Council tables URA plan

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— The Steamboat Springs City Council put off approving a plan for the newly formed urban renewal authority, preferring to ease the concerns of other government agencies first.

At Tuesday night's meeting, the council was scheduled to approve the Steamboat Springs Base Area Reinvestment Plan, but Council President Paul Strong suggested holding off until the city had discussions with the Routt County commissioners and the Steamboat Springs School District.

"I think the downside to tabling is slight and the upside of getting community buy-in is great," Strong said.

The council voted 5-2 to table the plan to its Jan. 18 meeting and agreed to meet with those entities affected by the urban renewal authority. Councilwomen Kathy Connell and Nancy Kramer cast the two objecting votes, questioning how much would be accomplished by postponing the vote.

The intent of the URA is to raise money to fund public improvements in the vicinity of the Steamboat Ski Area's base. The authority would be funded through the increase in property tax created by new development or redevelopment in the area.

Money funneled to fund the authority otherwise would go to the county or school district.

No representatives from the county or the school district came to Tuesday's meeting. Both entities expressed concerns with the plan at the Dec. 7 council meeting, when the council approved forming the Steamboat Springs Reinvestment Authority.

The council has 120 days after its first public hearing to adopt the plan, which will give the city until April to approve it.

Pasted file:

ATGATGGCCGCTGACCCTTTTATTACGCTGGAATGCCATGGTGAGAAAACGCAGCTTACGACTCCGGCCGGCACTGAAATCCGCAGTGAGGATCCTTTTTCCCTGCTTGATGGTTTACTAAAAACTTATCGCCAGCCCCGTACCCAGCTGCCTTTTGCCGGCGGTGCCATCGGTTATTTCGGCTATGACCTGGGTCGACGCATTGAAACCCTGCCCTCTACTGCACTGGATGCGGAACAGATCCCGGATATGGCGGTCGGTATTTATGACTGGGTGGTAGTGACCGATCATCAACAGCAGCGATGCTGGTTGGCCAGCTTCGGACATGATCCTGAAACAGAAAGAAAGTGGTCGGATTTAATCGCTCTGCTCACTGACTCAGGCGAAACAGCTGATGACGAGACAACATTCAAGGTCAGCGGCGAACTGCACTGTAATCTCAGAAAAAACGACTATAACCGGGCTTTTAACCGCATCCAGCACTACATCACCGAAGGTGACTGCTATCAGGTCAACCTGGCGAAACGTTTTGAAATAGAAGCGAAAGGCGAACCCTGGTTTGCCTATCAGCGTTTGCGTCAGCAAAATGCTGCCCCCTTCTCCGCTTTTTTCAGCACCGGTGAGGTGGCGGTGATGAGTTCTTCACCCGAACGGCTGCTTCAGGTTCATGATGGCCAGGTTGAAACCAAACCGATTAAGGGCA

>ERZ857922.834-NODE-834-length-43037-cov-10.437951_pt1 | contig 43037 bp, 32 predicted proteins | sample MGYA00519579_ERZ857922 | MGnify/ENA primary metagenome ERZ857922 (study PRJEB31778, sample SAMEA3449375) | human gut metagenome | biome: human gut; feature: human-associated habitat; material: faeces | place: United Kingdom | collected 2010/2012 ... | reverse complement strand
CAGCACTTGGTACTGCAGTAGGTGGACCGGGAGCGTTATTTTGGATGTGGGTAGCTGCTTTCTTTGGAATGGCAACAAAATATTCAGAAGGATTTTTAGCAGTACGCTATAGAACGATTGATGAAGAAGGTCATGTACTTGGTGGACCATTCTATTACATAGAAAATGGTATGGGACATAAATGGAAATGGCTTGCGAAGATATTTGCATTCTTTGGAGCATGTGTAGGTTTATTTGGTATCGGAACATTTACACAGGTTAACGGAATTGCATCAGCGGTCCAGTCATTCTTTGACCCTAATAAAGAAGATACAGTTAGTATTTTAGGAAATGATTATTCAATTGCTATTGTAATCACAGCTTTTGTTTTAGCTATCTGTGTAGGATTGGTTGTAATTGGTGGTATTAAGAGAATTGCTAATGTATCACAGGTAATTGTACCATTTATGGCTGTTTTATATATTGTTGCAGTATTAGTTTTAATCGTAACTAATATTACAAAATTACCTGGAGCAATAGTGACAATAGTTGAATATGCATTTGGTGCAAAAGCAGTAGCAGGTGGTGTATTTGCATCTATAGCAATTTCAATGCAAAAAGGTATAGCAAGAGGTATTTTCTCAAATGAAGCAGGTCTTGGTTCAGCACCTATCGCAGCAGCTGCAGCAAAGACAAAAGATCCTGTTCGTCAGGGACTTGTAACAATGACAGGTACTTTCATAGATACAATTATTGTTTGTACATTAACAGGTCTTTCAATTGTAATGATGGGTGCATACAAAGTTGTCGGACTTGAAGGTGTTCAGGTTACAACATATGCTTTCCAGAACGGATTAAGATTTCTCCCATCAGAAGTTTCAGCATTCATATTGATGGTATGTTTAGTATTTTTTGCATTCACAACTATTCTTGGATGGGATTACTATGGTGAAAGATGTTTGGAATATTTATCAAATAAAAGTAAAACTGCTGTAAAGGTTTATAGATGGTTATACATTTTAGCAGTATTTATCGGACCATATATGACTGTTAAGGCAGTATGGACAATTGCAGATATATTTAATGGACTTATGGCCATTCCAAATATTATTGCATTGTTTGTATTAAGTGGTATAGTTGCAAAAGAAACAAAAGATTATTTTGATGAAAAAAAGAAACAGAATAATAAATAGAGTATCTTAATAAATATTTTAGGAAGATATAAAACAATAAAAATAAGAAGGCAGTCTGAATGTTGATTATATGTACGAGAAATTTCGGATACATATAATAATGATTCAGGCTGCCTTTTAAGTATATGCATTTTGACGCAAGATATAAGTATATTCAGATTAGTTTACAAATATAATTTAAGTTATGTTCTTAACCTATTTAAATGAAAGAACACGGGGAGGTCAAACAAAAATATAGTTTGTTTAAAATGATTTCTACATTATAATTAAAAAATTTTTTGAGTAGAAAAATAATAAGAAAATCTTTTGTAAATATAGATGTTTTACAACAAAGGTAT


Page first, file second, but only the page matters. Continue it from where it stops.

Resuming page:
* City Council President Paul Strong expressed the city's deepest sympathy to the Stamp family and friends for the loss of Ashley Stamp, a 13-year-old girl who died Sunday in a skiing accident. Ashley's mother, Kelly Stamp, has worked with the city for more than 10 years and now works in the Parks, Open Space, and Recreational Services Department. * The council said it liked the use and general concept of the pre-application plans for the Alpenglow Building. As planned, the development would include a three-story, mixed-use building on the southwest corner of Lincoln Avenue and Sixth Street and six townhomes along the remainder of the parcel. The development would replace the Nite's Rest Motel. Council members were concerned about the height of the building and a proposed lighted tower on top of the retail building. * The council decided not to turn the traffic light at Mount Werner Road and Central Park Drive to flashing lights and to keep it operating as intended until after the holiday season. The council will discuss the light at its Jan. 4 meeting. * Councilwoman Kathy Connell announced that Steamboat Springs Airport Manager Matt Grow has resigned to take a job at an airport in Florida. * The council approved adding Martin Luther King Day to the list of employee holidays, effective in 2005. * Connell requested that the city review its ordinance on regulating fireplaces and selling fireplace rights and how it affects multi-family units. * A city finance report showed city sales tax revenue was up 3.14 percent for October, bringing in $868,525. The year-to-date total, $12.1 million, is up 6.49 percent. * The council tabled indefinitely an ordinance approving the purchase of property from Union Pacific Railroad Company.